|Implemented in this survey?|
The Ministry of Health has announced to publicize on its website the hospital bill sizes of common medical conditions across all public and private sector hospitals. Greater transparency of hospital bills is expected to put downward pressure on hospital charges. Hospital prices will be updated online on a monthly basis.
ObjectivesTo engender greater transparency of hospital bills with the aim of putting downward pressure on hospital charges.
Main characteristics of proposalsThe Ministry of Health will publicize on its website the hospital bill sizes of common medical conditions across all public and private sector hospitals. The prices will be updated on a monthly basis.
|Degree of Innovation||traditional||innovative|
|Degree of Controversy||consensual||highly controversial|
|Structural or Systemic Impact||marginal||fundamental|
|Public Visibility||very low||very high|
Singaporeans are served by a total of 26 well-equipped hospitals and specialty centers, with 11,798 beds (or 3.7 beds per 1,000 population). Eight public hospitals and 5 specialty centers, with
bed complements varying between 80 and 3,110, account for 80% of the beds. The remaining 13 hospitals are privately owned, varying in size from 25 to 500 beds.
Over the last 20 years, every one of the public hospitals and specialty centers has been systematically "corporatised". Each is an independent entity within the meaning of Singapore's Companies Act and, although remaining 100% government-owned, is autonomous in fiduciary and operational matters.
Both public and private health care facilities have a strong reputation for quality health care, and even attract a steady flow of well-heeled foreign patients from the surrounding countries. While the Ministry of Health regulates ward accommodation charges of the public hospitals, the prices for medical treatment and procedures are not subject to control. Competition for patients, who have complete freedom of choice of health care, is keen. However, both price and quality indicators are not very transparent.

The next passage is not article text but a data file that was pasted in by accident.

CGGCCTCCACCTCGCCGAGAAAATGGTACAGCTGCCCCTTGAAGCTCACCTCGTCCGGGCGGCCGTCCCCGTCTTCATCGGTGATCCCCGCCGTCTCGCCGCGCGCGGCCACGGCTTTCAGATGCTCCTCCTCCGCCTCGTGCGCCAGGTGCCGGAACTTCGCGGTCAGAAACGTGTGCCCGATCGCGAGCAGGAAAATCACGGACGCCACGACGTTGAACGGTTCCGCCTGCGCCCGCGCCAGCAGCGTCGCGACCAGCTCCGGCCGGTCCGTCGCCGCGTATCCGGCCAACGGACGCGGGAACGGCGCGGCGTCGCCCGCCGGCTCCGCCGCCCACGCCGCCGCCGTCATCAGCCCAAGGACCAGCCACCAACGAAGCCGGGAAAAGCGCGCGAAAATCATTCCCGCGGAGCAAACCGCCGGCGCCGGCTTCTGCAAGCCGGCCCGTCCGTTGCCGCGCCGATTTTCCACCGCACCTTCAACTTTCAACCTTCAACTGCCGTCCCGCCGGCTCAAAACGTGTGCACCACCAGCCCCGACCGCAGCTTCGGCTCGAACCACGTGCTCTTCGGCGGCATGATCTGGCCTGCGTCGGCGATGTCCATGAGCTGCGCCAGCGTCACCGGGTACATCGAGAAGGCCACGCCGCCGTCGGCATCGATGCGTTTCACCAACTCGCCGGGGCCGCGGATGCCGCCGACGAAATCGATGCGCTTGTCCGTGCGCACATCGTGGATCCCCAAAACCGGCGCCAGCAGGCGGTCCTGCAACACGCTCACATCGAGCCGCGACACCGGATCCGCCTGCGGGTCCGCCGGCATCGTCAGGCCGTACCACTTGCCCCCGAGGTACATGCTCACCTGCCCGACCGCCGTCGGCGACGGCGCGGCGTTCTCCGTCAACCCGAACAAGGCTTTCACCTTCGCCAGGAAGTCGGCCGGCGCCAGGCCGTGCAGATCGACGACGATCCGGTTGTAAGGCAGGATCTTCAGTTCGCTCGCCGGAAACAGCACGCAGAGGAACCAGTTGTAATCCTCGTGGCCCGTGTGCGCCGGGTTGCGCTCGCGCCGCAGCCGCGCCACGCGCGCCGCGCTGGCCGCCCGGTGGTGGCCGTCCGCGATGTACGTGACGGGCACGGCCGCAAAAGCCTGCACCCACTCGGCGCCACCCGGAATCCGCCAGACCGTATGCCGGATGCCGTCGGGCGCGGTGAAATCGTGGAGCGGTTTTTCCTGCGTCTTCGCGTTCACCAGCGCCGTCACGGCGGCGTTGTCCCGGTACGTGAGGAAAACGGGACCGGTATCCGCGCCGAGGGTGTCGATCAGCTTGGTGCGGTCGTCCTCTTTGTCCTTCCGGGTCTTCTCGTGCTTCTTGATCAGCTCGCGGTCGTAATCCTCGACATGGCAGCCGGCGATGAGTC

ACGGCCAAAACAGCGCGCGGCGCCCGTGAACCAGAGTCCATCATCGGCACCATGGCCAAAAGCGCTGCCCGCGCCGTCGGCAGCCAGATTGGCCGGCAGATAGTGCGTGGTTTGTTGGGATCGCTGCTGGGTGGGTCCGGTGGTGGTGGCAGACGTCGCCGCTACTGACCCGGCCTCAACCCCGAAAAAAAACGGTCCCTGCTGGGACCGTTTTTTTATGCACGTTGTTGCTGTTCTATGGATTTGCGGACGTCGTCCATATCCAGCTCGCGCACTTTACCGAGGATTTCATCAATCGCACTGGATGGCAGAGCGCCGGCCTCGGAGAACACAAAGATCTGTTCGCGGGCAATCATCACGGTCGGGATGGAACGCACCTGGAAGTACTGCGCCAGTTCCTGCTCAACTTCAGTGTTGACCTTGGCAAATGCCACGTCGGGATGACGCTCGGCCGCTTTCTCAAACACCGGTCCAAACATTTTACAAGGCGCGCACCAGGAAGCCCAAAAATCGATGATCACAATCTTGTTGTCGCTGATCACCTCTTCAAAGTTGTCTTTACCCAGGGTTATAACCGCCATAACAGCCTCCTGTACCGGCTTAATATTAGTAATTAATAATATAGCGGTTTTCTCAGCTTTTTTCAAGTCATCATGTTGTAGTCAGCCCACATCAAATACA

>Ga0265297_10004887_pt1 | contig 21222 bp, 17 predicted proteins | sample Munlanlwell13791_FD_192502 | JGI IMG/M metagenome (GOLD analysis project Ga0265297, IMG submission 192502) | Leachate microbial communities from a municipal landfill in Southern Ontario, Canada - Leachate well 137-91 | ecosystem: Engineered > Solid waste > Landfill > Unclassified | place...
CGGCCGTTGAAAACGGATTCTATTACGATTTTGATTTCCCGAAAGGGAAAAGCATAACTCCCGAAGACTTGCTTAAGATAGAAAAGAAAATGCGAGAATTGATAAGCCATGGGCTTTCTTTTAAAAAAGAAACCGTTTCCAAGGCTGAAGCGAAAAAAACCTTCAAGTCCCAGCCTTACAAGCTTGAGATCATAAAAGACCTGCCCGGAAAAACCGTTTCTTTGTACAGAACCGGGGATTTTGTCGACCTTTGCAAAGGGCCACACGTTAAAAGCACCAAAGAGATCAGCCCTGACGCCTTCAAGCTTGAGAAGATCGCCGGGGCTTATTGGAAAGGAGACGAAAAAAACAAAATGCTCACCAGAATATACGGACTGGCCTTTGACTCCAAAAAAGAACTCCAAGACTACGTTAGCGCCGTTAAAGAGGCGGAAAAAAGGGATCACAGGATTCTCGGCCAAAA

|Implemented in this survey?|
In August 2003, Singapore had a new Acting Health Minister who, upon taking office, listed healthcare costs as one of his eight priorities.
In October 2003, the Ministry of Health published for the first time on its website, the hospital bill sizes of 28 common medical conditions across all public sector hospitals. The exercise was given wide media coverage and created a national stir.
The result was an immediate downward trend in hospital charges for some of the conditions listed. For instance, in the first set of data released for the period Sept 1, 2002 to Aug 31, 2003, gall bladder removal in Class B2 wards was the most expensive at Changi General Hospital (CGH) at $1,311 and the least expensive at Tan Tock Seng Hospital at $867. The fees have since been revised to 1,190 and $823 respectively.
Pneumonia treatment at CGH's C-class wards is now $502, down from $513. Tonsillectomy at KK Women's and Children's Hospital was $903 and now, $896. It was $598 at the National University Hospital (NUH)'s Class B2 wards and now, it is $587. One of the biggest drops was for stroke treatment at Class B1 wards at NUH, which fell from $3,141 to $2,459.
Private hospitals were included in the exercise in December 2003. The initial results showed that private hospitals were charging between 20% to 120% more than public hospitals for the same conditions listed.
The list of procedures on the Health Ministry website was gradually increased, and has stabilized at 70. The prices are updated monthly.
The public was delighted with the new transparency in hospital charges and the sudden downward fee adjustments that followed shortly after. CEOs of hospitals shown to have higher charges than others for the same treatment or procedure scrambled to either justify or cut their fees. The new Acting Minister of Health is riding high on a wave of popularity.
Lim Meng Kin